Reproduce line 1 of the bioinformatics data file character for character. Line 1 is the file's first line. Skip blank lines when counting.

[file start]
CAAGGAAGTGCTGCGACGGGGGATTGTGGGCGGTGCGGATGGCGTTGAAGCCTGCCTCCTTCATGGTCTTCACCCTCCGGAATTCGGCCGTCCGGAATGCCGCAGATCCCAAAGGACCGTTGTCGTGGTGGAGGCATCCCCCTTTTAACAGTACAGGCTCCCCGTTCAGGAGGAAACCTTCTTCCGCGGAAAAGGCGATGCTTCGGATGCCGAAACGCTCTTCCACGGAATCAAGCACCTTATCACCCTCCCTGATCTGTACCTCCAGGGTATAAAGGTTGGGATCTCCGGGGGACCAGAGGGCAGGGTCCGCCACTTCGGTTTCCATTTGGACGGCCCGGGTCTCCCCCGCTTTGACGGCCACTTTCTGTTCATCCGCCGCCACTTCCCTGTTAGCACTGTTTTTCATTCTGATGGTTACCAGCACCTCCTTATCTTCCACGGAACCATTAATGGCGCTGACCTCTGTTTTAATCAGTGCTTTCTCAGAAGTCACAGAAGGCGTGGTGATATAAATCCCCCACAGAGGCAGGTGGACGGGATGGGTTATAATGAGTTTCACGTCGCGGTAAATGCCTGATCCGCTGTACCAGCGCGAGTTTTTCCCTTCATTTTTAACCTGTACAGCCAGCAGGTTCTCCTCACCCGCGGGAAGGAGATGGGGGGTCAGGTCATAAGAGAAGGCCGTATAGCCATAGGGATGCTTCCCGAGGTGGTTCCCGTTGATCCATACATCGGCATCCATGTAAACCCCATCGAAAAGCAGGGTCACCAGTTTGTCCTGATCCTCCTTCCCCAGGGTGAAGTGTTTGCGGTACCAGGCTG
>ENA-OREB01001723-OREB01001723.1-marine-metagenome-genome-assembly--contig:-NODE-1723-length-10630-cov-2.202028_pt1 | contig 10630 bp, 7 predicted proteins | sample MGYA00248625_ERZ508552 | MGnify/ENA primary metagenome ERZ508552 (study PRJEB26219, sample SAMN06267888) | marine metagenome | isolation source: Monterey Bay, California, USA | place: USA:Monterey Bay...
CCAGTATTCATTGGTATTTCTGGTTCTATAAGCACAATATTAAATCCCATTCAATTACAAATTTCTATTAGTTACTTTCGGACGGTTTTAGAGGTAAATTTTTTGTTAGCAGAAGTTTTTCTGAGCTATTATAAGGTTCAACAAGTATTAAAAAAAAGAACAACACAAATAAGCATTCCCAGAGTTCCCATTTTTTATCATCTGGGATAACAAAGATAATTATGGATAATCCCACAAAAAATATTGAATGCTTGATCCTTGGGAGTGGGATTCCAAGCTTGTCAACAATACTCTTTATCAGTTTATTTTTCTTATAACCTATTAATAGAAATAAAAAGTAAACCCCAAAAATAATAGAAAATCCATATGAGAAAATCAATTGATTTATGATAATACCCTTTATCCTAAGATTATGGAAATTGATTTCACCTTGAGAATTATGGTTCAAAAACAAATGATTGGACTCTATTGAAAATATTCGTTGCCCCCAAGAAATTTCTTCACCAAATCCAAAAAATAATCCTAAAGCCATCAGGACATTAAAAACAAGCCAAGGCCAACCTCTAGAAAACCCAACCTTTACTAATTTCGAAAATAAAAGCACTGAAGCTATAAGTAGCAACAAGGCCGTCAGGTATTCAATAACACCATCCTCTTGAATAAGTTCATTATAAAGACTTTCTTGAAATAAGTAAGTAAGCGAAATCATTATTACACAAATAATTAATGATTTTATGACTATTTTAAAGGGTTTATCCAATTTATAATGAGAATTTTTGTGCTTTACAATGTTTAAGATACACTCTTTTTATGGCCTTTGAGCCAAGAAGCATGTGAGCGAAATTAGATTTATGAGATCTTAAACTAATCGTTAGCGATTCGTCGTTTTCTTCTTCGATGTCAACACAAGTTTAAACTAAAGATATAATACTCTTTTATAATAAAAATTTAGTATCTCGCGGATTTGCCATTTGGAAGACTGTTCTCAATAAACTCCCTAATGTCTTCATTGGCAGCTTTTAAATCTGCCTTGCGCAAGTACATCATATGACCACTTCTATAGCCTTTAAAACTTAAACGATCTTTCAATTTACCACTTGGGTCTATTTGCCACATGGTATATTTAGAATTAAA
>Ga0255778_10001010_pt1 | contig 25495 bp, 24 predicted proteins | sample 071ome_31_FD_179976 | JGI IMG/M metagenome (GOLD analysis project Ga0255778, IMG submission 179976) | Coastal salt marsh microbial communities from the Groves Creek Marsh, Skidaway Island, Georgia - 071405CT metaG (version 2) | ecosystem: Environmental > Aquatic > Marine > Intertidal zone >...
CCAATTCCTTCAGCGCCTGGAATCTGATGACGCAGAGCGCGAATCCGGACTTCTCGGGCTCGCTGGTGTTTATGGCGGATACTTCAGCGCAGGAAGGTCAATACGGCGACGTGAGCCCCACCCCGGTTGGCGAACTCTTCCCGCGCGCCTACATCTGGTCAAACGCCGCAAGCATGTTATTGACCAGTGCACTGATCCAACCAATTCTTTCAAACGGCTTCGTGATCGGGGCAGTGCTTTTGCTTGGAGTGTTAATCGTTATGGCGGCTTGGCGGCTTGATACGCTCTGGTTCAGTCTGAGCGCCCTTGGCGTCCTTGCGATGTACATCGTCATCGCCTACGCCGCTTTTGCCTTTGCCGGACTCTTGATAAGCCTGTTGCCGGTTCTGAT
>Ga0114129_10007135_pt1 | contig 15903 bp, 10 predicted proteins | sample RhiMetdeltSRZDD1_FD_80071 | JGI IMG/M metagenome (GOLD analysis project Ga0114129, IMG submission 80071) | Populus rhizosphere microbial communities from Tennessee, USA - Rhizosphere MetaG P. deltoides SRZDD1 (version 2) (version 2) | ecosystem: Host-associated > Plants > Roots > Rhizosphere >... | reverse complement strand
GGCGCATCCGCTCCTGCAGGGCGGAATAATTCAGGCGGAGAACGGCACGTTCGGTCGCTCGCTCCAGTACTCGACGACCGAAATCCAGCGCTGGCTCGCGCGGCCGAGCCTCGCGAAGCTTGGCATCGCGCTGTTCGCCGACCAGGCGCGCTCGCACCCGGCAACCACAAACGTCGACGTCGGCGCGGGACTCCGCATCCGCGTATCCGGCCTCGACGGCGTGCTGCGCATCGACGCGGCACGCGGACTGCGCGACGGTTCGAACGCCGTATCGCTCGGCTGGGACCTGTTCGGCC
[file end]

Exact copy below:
CAAGGAAGTGCTGCGACGGGGGATTGTGGGCGGTGCGGATGGCGTTGAAGCCTGCCTCCTTCATGGTCTTCACCCTCCGGAATTCGGCCGTCCGGAATGCCGCAGATCCCAAAGGACCGTTGTCGTGGTGGAGGCATCCCCCTTTTAACAGTACAGGCTCCCCGTTCAGGAGGAAACCTTCTTCCGCGGAAAAGGCGATGCTTCGGATGCCGAAACGCTCTTCCACGGAATCAAGCACCTTATCACCCTCCCTGATCTGTACCTCCAGGGTATAAAGGTTGGGATCTCCGGGGGACCAGAGGGCAGGGTCCGCCACTTCGGTTTCCATTTGGACGGCCCGGGTCTCCCCCGCTTTGACGGCCACTTTCTGTTCATCCGCCGCCACTTCCCTGTTAGCACTGTTTTTCATTCTGATGGTTACCAGCACCTCCTTATCTTCCACGGAACCATTAATGGCGCTGACCTCTGTTTTAATCAGTGCTTTCTCAGAAGTCACAGAAGGCGTGGTGATATAAATCCCCCACAGAGGCAGGTGGACGGGATGGGTTATAATGAGTTTCACGTCGCGGTAAATGCCTGATCCGCTGTACCAGCGCGAGTTTTTCCCTTCATTTTTAACCTGTACAGCCAGCAGGTTCTCCTCACCCGCGGGAAGGAGATGGGGGGTCAGGTCATAAGAGAAGGCCGTATAGCCATAGGGATGCTTCCCGAGGTGGTTCCCGTTGATCCATACATCGGCATCCATGTAAACCCCATCGAAAAGCAGGGTCACCAGTTTGTCCTGATCCTCCTTCCCCAGGGTGAAGTGTTTGCGGTACCAGGCTG